Maiden dates from April 1881 when Snow and Kemper established a townsite. They named the proposed town after the daughter of a friend, Mrs. James H. Conings, who they call the "Little Maiden".
The town of Maiden was not platted and surveyed. Rather lots were delineated and claimed by the simple expedient of building fences around them. By 1882 the town boasted a number of log and lumber houses, eight saloons, two clothing stores, five general merchandise stores, a dry-goods store, a butcher shop, a blacksmith, two barbers, a feed stable, a lawyer's office, a doctor, a hotel and a restaurant. The attorney was S. C. Edgerton, the son of Montana's first territorial governor.
In 1883 the town's existence was threatened by the U. S. Army. Because the town was situated in the Fort Maginnis Military Reservation, the army posted an order that all persons and personal property must be vacated from the Reservation within 60 days. After a hasty meeting a protest petition was drafted. After careful consideration, the Army relented and reduced the size of the military reservation so that Maiden and its mines were excluded.
By 1885, Maiden had grown to the point that it sought the county seat of the newly created Fergus County. The town had grown to the point that it had 13 saloons, a newspaper, a Cornet band and a population of several hundred. The town was laid out on three streets and had every indication of prosperity. However, the county seat was awarded to Lewistown.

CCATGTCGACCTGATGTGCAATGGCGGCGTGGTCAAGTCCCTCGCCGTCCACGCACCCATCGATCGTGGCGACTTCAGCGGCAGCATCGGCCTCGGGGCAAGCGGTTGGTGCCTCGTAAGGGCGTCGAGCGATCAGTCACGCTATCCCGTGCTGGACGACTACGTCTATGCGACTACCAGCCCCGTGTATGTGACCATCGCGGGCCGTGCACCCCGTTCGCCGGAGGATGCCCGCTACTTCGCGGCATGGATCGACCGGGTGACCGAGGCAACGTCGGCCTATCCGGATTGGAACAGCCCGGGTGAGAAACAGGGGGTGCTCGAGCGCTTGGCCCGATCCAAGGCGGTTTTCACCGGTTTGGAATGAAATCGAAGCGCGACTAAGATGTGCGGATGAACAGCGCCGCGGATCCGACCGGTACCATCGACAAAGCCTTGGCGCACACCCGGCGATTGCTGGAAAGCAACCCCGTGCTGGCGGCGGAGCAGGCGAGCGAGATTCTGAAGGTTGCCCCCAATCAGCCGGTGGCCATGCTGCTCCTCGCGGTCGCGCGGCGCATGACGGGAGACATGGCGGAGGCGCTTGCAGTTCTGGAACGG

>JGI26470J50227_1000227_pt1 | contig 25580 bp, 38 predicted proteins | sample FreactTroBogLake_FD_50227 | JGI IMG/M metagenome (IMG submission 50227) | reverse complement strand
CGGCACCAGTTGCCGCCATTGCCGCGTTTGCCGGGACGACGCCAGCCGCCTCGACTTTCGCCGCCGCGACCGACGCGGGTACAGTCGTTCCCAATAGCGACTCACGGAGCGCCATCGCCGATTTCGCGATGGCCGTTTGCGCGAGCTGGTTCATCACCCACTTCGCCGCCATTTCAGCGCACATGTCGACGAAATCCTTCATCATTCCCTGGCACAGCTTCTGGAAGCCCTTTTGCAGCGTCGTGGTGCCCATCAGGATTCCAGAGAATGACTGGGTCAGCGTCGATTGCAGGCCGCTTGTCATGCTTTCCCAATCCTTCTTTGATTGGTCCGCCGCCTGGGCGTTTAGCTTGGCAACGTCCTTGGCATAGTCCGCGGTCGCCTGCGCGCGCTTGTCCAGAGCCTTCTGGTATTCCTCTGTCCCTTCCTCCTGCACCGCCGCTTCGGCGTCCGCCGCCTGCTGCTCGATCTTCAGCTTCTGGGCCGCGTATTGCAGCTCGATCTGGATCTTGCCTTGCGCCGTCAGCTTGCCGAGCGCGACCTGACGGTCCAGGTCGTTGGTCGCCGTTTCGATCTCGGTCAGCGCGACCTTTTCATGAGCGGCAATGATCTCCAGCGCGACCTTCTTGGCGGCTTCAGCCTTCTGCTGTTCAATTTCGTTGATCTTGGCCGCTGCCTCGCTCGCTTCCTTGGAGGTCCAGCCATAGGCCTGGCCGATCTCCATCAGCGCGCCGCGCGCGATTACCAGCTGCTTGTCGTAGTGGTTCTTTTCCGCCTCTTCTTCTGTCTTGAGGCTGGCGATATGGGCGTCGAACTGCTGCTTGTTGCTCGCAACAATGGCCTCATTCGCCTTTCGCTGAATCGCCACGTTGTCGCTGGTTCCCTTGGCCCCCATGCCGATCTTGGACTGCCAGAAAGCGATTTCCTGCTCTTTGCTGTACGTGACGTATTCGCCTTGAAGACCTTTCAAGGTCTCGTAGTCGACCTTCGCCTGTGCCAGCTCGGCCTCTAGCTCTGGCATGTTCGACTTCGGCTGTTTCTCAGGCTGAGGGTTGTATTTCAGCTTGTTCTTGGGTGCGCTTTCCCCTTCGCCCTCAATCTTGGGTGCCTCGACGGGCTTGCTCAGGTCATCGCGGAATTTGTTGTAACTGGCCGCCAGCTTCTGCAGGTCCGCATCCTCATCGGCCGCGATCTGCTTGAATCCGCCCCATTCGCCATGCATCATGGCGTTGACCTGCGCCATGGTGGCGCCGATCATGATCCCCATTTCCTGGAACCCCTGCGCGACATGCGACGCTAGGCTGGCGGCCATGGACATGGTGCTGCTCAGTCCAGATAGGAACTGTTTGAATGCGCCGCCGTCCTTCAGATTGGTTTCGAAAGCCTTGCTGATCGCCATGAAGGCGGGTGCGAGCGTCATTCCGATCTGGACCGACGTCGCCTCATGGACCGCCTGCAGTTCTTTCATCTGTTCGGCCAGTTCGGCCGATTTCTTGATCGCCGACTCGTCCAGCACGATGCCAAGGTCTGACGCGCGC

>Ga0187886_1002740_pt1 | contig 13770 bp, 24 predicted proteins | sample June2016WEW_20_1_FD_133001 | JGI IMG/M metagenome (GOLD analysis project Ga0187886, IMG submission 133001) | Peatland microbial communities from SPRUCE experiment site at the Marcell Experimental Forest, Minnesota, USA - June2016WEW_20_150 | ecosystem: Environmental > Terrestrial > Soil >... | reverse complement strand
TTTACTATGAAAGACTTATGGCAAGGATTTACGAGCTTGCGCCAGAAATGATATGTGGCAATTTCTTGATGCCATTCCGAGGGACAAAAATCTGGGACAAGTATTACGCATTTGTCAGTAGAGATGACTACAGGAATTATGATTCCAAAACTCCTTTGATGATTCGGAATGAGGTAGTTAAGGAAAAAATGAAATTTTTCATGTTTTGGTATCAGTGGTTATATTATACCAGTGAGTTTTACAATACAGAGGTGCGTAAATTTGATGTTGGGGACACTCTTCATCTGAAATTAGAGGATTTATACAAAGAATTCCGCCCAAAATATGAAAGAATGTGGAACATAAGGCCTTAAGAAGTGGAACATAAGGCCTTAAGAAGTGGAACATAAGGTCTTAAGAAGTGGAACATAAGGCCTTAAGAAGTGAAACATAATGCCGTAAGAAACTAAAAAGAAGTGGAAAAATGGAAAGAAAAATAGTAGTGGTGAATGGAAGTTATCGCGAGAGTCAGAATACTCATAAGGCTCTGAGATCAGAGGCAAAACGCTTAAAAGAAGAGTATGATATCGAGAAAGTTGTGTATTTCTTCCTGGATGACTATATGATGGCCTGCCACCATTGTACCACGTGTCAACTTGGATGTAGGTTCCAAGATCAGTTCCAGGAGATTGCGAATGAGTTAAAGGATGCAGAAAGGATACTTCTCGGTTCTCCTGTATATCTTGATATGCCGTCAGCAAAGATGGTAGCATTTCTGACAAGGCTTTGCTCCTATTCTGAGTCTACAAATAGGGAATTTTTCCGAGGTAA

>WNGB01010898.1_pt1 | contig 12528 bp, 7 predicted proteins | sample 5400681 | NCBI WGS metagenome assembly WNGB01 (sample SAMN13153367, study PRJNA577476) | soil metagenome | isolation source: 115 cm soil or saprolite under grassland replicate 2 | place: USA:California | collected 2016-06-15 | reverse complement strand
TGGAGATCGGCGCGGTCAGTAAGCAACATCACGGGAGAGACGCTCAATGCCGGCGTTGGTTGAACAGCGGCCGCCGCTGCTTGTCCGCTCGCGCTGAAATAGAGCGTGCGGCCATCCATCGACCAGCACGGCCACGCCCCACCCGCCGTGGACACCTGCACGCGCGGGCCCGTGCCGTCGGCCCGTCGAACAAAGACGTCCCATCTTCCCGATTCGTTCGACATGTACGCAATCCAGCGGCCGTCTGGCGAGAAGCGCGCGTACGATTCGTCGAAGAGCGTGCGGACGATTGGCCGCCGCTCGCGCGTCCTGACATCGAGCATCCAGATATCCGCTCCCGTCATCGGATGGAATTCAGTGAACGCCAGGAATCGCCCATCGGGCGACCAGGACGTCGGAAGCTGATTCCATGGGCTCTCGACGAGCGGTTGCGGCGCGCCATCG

In 1886, the town joined in the rising hysteria aimed at the Chinese populations in mining camps. Several meetings were held in the first weeks of the year on how to deal with the situation. Warnings sufficed to dislodge the majority of the sojourners. However, when the published deadline was reached a group of armed, masked men escorted the last Celestials out of town.
The affair was conducted peacefully and the displaced men were able to send for their belongings the next day. The town newspaper pointed with pride that the deed had been done with no violence or vicious passions.
The population of the town peaked in 1888 with a population of about 1,200. However, after the 1880s, the town slowly withered. Some mines shut down and others were worked by lessees. Buildings began to stand vacant. In 1896 the town contained fewer than 200 people. In 1905, a fire swept through the town and there was no interest in rebuilding.
Text courtesy of the Montana Department of Environmental Quality